Judy E. Garber, MD, MPH
Director, Center for Cancer Genetics and Prevention
Dana-Farber Cancer Institute
Professor of Medicine
Harvard Medical School
Past President of American Association
for Cancer Research (AACR), 2011-2012
Member, BCRF Scientific Advisory Board
2012-2013 BCRF Project:
(made possible with generous support from Coach)
Dr. Garber was inaugurated on April 4, 2011 as President of the American Association for Cancer Research. Read more.
In 2012-2013, Dr. Garber's group continues to build on one of their findings that had resulted from BCRF support. The investigators had observed that aggressive breast cancers in women with BRCA1 or BRCA2 mutations are sensitive to chemotherapy containing platinum agents. The reporting of these observations has led some oncologists to begin using platinums in the treatment of women with BRCA mutations based on data by this team and others. To ascertain that response to platinum is not just a surrogate for response to any cytotoxic chemotherapy, in 2011-2012, Dr. Garber's team launched a randomized phase II neoadjuvant trial (chemotherapy before surgery) in which women with BRCA1/2 associated high grade breast cancers (HER2-negative) will receive either cisplatin or the standard combination chemotherapy of doxorubicin plus cyclophosphamide (AC) for four cycles (or until progression if sooner), then undergo standard surgery and subsequent standard adjuvant therapy at the discretion of their treating physician. The researchers began to assess the ability of these treatments to cause a "pathologic complete response, that is, disappearance of all tumors so that none is found at the time of surgery in the breast or the lymph nodes. Several other research teams, many of whom are also BCRF investigators, have joined this effort to address this important question.
During the last year, Dr. Garber's team also wrote the protocol to evaluate whether preoperative cisplatin chemotherapy is superior to standard chemotherapy in women with inherited BRCA1 mutations and newly diagnosed breast cancer. This trial is known as the INFORM: BRCA1/2 trial. In addition, they have established the necessary relationships with several academic centers across the country that will participate in the trial. The protocol is now being reviewed by the Scientific Review Committee and Institutional Review Board at Dana-Farber Harvard Cancer Center. It is anticipated that the trial will open for enrollment in early fall 2012.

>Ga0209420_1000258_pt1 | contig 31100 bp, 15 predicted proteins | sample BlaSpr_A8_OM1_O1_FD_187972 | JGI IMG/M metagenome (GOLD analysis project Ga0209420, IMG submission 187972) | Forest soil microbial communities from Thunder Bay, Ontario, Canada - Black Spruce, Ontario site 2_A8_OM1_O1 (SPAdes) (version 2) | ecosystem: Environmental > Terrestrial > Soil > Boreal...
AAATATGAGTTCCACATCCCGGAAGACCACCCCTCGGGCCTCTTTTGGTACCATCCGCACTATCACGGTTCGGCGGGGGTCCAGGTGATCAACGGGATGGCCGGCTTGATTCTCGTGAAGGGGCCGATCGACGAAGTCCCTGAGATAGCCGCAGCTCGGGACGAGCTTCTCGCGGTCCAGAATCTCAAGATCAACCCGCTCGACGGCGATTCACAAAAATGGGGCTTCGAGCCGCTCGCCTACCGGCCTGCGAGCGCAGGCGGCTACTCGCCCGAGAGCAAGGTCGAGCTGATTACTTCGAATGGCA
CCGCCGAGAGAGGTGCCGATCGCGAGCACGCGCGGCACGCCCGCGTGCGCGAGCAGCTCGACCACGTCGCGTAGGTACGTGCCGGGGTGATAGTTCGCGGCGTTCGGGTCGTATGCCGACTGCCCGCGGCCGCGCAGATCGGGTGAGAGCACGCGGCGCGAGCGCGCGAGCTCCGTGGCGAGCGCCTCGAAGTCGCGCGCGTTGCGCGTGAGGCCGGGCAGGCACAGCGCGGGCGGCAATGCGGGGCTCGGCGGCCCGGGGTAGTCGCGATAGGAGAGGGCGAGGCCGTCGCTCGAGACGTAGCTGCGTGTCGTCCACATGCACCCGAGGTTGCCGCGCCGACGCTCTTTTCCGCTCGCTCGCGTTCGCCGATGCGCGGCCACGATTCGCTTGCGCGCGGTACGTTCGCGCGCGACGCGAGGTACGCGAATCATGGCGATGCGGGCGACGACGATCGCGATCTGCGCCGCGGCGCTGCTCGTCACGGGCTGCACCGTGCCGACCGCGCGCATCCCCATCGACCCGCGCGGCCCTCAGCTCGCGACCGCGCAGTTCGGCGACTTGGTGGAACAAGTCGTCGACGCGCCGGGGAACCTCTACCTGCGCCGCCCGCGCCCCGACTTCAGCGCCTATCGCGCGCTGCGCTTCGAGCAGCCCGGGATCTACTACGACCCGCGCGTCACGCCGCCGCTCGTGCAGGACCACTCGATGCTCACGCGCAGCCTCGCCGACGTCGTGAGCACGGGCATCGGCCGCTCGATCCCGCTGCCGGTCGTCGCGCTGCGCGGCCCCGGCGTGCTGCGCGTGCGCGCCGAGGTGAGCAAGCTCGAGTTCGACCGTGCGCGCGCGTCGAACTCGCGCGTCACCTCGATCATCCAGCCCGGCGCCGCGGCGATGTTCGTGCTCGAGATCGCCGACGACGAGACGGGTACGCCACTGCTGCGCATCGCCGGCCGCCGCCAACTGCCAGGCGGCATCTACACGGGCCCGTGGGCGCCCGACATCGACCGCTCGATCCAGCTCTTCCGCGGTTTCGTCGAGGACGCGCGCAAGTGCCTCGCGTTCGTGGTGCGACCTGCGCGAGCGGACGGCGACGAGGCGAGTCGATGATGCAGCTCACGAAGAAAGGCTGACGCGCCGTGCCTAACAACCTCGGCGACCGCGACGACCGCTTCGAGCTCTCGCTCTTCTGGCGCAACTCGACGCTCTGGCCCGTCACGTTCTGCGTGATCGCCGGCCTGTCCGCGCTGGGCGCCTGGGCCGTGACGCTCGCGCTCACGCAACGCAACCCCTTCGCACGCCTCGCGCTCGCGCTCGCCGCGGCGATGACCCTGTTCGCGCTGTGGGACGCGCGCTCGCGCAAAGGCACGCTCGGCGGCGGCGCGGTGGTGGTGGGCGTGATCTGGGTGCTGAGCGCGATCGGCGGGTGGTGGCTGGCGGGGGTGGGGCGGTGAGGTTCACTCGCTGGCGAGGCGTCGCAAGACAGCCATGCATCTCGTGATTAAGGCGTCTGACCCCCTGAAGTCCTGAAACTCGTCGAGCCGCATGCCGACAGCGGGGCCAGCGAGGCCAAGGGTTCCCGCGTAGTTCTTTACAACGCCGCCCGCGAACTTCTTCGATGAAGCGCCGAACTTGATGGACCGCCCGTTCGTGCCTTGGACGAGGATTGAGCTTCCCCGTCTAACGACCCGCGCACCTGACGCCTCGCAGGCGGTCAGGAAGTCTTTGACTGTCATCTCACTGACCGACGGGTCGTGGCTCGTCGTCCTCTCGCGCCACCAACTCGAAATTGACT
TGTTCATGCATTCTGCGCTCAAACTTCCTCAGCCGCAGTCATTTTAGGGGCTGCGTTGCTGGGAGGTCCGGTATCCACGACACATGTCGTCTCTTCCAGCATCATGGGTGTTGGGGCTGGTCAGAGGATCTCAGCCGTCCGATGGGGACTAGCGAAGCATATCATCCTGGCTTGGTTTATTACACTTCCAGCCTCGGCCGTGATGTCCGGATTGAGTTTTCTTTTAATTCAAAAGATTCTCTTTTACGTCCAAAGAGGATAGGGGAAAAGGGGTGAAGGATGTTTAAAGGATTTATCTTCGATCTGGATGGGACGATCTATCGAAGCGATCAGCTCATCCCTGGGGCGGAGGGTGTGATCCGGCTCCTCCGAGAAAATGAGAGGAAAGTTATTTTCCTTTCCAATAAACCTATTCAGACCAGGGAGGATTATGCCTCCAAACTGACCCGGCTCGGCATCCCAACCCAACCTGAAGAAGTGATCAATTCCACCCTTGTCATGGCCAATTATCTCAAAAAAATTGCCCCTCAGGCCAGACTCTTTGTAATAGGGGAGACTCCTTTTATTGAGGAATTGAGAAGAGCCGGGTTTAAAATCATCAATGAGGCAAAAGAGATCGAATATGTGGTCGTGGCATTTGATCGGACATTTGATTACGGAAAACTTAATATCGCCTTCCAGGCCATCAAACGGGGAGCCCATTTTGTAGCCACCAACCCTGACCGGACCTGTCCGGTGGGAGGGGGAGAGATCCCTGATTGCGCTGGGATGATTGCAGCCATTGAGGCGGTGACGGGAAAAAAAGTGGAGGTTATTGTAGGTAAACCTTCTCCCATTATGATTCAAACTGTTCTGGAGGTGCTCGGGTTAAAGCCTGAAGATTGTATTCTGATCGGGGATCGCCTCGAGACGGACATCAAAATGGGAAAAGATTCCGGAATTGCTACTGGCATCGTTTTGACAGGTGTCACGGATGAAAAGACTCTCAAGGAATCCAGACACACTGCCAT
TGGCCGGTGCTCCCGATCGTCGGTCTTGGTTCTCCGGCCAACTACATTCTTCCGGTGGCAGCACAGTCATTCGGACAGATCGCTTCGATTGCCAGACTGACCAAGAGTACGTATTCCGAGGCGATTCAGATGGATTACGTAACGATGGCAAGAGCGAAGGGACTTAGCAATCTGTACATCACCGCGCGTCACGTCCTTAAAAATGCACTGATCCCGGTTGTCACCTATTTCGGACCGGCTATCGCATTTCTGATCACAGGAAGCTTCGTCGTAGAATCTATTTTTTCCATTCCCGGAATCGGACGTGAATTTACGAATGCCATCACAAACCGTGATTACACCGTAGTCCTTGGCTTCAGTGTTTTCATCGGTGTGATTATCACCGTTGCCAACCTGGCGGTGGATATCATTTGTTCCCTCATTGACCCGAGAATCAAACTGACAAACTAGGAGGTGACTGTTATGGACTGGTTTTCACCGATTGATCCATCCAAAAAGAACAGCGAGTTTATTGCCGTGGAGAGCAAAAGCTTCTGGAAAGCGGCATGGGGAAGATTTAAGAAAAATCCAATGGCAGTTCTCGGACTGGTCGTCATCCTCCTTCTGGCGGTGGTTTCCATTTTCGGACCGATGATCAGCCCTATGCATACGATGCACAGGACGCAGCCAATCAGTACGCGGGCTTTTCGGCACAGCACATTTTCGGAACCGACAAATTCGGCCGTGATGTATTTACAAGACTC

Mid-year Progress: The INFORM trial is underway. In this multi-center trial, Dr. Garber's research group is comparing preoperative cisplatin chemotherapy to the standard chemotherapy (cyclophosphamide/doxorubicin) in women with inherited BRCA1 mutations and newly diagnosed breast cancer. The trial is based on a previous trial funded by BCRF that was the first to show that cisplatin, an established chemotherapeutic agent used in the treatment of ovarian cancer and other tumors but not breast cancer, might have exceptional activity in breast cancers occurring in women with inherited BRCA1/2- associated risk. The study has opened at the Beth-Israel Deaconess Medical Center and Dana-Farber Cancer Institute in Boston. Two patients have enrolled into the study, and the research group is awaiting activation of the protocol at our collaborating sties at academic centers across the country.
Dr. Garber is the Director of the new Cancer Genetics and Prevention Disease Center at Dana-Farber Cancer Institute and a Professor of Medicine at Harvard Medical School. She founded the Friends of Dana-Farber Cancer Risk and Prevention Clinic, one of the first devoted to the identification and management of individuals at highest cancer risk. The program formed the basis for the new disease center, and is a major referral center for clinical care and research in inherited cancer risk, clinical trials of cancer preventive interventions and cancer genetic counseling models. To foster the incorporation of cancer genetics into clinical practice, Dr. Garber has played a major role in the development of national guidelines in genetics (American College of Medical Genetics) and medical oncology (American Society of Clinical Oncology and National Comprehensive Cancer Network.) Her research activities have been continuously funded by National Institutes of Health and private foundations and include the study of breast cancer risk assessment and communication, cancer genetics more broadly, and pharmacogenetics. She is also a leader in research into the characteristics and treatment of triple negative or basal-like breast cancer, the most common form in women with BRCA1 mutations. Her translational research focuses on the evaluation of novel agents targeting DNA repair defects in breast cancer, including PARP inhibitors for treatment and prevention of breast cancer and other BRCA-associated cancers.
Dr. Garber is past President of American Association for Cancer Research, the largest organization of cancer researchers in the world. She is a member of the National Cancer Institute Board of Scientific Counselors and chairs the External Advisory Board of the SPORE in Breast Cancer at MD Anderson Cancer Center and is a member or chair of the Data Safety Monitoring Committees of several international breast cancer clinical trials. She is a member of the Scientific Advisory Board of The Breast Cancer Research Foundation. Locally, she co-chairs a Dana-Farber/Harvard Cancer Center Institutional Review Board panel D, and is a member of the Personalized Cancer Medicine Partnership Steering Committee and the Executive Committee for Clinical Research.